Expert Speak Raisina Debates
Published on Nov 28, 2018
The main challenge for G20 in Buenos Aires

The G20 meeting in Buenos Aires, starting on 30 November, will be an interesting one because the heated exchange of allegations between China and the US are likely to continue from the recent APEC (Asia Pacific Economic Cooperation) meeting in Papua New Guinea’s capital Port Moresby to the G20 summit. It will make the G20 meeting rather tense and difficult for all the members, including India.

The Papua New Guinea APEC meeting was the unexpected stage for a fight between two giant economies. Many observers have hinted that this could end in a new cold war. Every one hopes that the Xi-Trump meeting will go smoothly at G20 and there will be a trade deal.

China today is the biggest protagonist of free trade and globalisation and is hoping that the G20 summit would send clear signals in support of a multilateral system of trade and cooperation. But according to the New York Times, the draft joint statement does not contain the G20’s explicit call to fight protectionism. It also backs away from previous commitments on climate change presumably on Trump’s insistence.

Mike Pence, the US Vice President, already launched a frontal attack on Beijing regarding its trade policies at the APEC meeting. He said at the APEC summit,  Xi was using “ an arsenal of policies inconsistent with free and fair trade, including tariffs, quotas, currency manipulation, forced technology transfers, intellectual property and theft and industrial subsidies handed out like candy.’

The tension between Xi and Pence led to something unprecedented -- it failed to issue a joint communique for the first time in its 29-year history. Apparently Chinese officials barged uninvited into the office of the host country’s foreign minister demanding changes in the official communique. They took offence to a paragraph which stated that APEC members have agreed to fight against unfair trade practices. The other paragraph to which the Chinese objected to was that members of the group would work together to improve the “negotiating, monitoring and dispute settlement functions of the WTO”. The Chinese are the biggest supporter of ruled based trading system under the WTO.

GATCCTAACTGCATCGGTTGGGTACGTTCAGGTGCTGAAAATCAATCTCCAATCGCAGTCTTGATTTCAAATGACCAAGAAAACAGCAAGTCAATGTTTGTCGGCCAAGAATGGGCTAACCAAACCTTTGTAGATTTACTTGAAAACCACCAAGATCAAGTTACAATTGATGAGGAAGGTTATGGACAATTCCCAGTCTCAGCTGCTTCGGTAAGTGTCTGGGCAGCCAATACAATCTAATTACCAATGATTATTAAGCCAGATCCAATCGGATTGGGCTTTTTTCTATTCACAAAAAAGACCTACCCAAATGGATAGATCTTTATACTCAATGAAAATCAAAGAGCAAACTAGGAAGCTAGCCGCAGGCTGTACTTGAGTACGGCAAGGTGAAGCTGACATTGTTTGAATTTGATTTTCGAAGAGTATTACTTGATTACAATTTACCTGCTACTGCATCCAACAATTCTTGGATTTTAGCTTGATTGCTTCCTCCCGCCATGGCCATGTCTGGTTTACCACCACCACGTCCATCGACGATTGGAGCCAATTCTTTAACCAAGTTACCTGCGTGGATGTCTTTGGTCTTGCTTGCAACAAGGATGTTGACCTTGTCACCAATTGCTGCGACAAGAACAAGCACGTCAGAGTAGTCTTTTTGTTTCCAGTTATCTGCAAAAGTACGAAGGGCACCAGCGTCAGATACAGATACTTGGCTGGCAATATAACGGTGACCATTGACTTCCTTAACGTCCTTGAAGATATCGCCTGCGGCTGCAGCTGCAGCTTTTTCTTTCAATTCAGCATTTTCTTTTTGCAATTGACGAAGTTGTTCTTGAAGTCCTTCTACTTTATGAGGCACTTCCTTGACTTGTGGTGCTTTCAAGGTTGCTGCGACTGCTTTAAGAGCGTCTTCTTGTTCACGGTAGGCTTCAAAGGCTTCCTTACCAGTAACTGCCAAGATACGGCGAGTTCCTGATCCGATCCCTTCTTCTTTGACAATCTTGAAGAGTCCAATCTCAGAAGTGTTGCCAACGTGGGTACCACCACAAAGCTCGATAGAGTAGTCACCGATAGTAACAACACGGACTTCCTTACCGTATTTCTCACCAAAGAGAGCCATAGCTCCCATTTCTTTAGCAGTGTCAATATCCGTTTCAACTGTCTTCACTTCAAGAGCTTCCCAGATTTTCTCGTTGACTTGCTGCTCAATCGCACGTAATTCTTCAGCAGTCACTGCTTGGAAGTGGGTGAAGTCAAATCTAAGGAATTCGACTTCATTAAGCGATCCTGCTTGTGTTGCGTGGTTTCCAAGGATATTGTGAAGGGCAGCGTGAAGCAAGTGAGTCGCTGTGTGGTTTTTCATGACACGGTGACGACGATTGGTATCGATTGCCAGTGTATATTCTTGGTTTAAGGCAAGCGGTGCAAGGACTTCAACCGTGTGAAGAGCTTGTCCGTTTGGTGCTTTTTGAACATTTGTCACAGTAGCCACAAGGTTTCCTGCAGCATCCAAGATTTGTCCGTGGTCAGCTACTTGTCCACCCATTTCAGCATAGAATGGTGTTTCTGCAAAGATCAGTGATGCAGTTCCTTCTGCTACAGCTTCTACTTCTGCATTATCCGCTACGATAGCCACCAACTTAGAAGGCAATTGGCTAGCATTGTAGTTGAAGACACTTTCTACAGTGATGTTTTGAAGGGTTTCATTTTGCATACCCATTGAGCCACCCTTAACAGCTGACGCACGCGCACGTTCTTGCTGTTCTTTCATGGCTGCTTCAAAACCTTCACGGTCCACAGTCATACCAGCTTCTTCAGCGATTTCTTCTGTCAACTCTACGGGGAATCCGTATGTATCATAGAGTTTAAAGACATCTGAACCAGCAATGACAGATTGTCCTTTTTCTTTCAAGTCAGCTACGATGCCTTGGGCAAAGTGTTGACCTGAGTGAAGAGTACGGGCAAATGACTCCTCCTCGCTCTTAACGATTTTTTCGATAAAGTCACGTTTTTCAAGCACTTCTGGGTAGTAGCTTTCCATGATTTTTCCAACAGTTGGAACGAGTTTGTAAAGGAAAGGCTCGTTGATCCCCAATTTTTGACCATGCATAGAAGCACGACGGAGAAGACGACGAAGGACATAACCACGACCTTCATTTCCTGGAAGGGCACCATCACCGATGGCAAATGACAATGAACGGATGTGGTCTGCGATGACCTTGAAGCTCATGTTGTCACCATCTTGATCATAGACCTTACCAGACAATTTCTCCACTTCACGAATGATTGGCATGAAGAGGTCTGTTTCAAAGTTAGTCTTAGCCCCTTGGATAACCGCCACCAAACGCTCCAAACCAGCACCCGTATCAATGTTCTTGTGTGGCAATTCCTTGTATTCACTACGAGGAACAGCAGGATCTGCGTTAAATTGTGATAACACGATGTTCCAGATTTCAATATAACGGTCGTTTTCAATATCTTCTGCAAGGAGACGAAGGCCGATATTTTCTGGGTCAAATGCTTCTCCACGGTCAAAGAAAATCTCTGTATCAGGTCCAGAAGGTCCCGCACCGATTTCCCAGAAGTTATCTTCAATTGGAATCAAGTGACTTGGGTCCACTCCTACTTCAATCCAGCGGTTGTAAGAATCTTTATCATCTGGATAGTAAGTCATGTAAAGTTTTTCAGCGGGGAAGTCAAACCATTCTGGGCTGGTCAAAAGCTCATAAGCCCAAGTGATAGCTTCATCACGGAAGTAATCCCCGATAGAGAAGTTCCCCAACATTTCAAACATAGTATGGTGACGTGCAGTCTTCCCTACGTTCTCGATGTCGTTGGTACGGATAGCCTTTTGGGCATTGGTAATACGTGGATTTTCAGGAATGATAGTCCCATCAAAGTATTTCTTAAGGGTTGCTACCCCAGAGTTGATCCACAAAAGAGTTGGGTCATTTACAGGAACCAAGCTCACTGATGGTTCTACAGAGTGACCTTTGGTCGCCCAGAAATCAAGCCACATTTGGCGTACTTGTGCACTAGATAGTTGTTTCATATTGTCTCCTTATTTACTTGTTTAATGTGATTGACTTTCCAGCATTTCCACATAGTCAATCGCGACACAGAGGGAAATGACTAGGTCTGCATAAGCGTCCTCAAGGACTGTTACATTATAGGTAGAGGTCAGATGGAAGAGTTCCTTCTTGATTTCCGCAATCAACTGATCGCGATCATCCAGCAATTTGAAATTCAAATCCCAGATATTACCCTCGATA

It was a break from the usual decorum that is normally expected at APEC meetings which is aimed to promote cooperation among 21 countries that ring the Pacific Ocean, including powerful members like the US, Russia, China, Japan, Canada and Australia.

The US has already been active in protecting itself from Chinese goods. It has already imposed three rounds of punitive tariffs on $200 billion worth of Chinese good with the threat of more to come in January. Unless there is a deal between China and the US, tariffs on $250 billion of Chinese goods are scheduled to rise from 10 per cent to 25 per cent from January. President Donald Trump has also threatened to impose levies on a further $267 billion of goods from China, covering all imports. These tariffs and their impact on China’s trade have already led to a fall in the Chinese stocks by 27 per cent year-on-year. US technology company shares have been hit also by Chinese retaliation. An escalation of the US-China row could have very grievous implications for the global economy. It will lead to overall shrinkage of trade and world GDP growth.